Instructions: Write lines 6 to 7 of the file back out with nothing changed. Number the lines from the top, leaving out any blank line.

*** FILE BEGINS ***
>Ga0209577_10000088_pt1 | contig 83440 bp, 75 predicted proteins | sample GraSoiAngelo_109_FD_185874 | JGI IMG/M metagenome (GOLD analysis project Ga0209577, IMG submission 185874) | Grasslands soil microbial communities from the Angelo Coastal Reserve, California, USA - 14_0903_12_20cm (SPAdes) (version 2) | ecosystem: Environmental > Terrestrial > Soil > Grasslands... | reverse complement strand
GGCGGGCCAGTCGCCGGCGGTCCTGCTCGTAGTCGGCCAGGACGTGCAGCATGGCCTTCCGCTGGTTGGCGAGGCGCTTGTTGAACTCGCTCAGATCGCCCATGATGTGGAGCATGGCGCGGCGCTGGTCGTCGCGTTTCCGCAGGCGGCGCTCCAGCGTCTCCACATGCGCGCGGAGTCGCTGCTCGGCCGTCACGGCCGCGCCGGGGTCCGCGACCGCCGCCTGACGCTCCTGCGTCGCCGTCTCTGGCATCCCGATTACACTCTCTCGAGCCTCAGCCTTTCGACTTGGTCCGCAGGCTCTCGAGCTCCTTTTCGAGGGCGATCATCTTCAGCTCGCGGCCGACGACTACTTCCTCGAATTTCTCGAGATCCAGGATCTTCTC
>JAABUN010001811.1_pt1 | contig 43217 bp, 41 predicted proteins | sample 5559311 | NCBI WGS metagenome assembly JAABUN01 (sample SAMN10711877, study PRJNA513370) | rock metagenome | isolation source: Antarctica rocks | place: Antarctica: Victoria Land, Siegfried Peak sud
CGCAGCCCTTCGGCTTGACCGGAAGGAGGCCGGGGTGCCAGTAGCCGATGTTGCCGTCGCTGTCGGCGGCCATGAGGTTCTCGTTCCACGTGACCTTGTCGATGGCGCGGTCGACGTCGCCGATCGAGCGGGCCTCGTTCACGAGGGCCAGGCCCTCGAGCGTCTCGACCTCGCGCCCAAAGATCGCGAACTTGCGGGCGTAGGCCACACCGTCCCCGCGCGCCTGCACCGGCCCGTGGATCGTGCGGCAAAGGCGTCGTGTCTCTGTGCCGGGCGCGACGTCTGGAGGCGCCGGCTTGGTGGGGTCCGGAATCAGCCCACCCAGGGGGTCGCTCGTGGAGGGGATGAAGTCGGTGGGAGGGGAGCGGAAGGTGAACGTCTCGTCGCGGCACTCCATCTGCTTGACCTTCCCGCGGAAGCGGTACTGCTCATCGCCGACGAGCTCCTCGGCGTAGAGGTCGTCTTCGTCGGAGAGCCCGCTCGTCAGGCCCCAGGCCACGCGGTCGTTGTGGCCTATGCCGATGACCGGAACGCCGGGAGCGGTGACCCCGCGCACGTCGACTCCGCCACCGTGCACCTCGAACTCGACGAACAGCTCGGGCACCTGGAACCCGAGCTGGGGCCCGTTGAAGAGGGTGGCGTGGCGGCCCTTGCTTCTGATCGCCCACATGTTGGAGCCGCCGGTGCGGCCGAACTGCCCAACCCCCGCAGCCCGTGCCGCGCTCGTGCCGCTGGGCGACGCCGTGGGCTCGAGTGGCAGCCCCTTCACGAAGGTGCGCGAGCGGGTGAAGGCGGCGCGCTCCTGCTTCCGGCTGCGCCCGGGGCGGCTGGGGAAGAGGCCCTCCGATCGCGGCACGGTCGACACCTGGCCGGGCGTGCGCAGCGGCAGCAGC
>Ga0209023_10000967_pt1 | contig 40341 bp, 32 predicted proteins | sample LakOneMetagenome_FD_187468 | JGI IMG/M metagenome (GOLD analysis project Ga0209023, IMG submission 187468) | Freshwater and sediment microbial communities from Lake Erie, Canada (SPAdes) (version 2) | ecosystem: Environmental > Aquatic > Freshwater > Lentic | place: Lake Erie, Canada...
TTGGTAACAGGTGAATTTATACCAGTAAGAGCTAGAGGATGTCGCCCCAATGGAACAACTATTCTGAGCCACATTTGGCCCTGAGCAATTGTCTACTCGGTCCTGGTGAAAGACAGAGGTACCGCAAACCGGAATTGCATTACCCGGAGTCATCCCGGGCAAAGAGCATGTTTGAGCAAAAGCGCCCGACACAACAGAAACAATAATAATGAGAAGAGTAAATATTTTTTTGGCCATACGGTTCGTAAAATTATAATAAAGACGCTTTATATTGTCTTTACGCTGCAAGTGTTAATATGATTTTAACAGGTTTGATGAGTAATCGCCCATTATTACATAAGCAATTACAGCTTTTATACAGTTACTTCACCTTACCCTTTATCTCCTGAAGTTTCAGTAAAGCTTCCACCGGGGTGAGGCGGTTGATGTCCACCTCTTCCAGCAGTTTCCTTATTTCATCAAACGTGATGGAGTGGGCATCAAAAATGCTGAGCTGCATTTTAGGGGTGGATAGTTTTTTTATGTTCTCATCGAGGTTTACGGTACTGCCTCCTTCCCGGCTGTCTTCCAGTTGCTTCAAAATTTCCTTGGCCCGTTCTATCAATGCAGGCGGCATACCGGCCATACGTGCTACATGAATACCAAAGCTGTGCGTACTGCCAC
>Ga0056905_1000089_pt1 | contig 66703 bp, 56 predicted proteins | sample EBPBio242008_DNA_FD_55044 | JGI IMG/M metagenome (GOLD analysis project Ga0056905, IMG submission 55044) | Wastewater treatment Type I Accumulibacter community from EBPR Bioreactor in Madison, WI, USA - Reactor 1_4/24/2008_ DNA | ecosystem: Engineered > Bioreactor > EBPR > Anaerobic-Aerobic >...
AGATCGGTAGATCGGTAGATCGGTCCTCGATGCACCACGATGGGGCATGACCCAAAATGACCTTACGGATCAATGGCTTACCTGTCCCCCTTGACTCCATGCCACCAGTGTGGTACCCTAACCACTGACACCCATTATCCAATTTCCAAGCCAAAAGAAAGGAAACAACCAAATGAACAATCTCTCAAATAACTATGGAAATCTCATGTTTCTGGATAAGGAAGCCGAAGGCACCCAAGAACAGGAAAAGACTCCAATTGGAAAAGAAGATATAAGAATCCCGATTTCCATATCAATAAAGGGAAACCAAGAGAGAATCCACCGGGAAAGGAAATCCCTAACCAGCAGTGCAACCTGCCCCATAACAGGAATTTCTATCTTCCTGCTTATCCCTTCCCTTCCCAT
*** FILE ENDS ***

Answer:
TTGGTAACAGGTGAATTTATACCAGTAAGAGCTAGAGGATGTCGCCCCAATGGAACAACTATTCTGAGCCACATTTGGCCCTGAGCAATTGTCTACTCGGTCCTGGTGAAAGACAGAGGTACCGCAAACCGGAATTGCATTACCCGGAGTCATCCCGGGCAAAGAGCATGTTTGAGCAAAAGCGCCCGACACAACAGAAACAATAATAATGAGAAGAGTAAATATTTTTTTGGCCATACGGTTCGTAAAATTATAATAAAGACGCTTTATATTGTCTTTACGCTGCAAGTGTTAATATGATTTTAACAGGTTTGATGAGTAATCGCCCATTATTACATAAGCAATTACAGCTTTTATACAGTTACTTCACCTTACCCTTTATCTCCTGAAGTTTCAGTAAAGCTTCCACCGGGGTGAGGCGGTTGATGTCCACCTCTTCCAGCAGTTTCCTTATTTCATCAAACGTGATGGAGTGGGCATCAAAAATGCTGAGCTGCATTTTAGGGGTGGATAGTTTTTTTATGTTCTCATCGAGGTTTACGGTACTGCCTCCTTCCCGGCTGTCTTCCAGTTGCTTCAAAATTTCCTTGGCCCGTTCTATCAATGCAGGCGGCATACCGGCCATACGTGCTACATGAATACCAAAGCTGTGCGTACTGCCAC
>Ga0056905_1000089_pt1 | contig 66703 bp, 56 predicted proteins | sample EBPBio242008_DNA_FD_55044 | JGI IMG/M metagenome (GOLD analysis project Ga0056905, IMG submission 55044) | Wastewater treatment Type I Accumulibacter community from EBPR Bioreactor in Madison, WI, USA - Reactor 1_4/24/2008_ DNA | ecosystem: Engineered > Bioreactor > EBPR > Anaerobic-Aerobic >...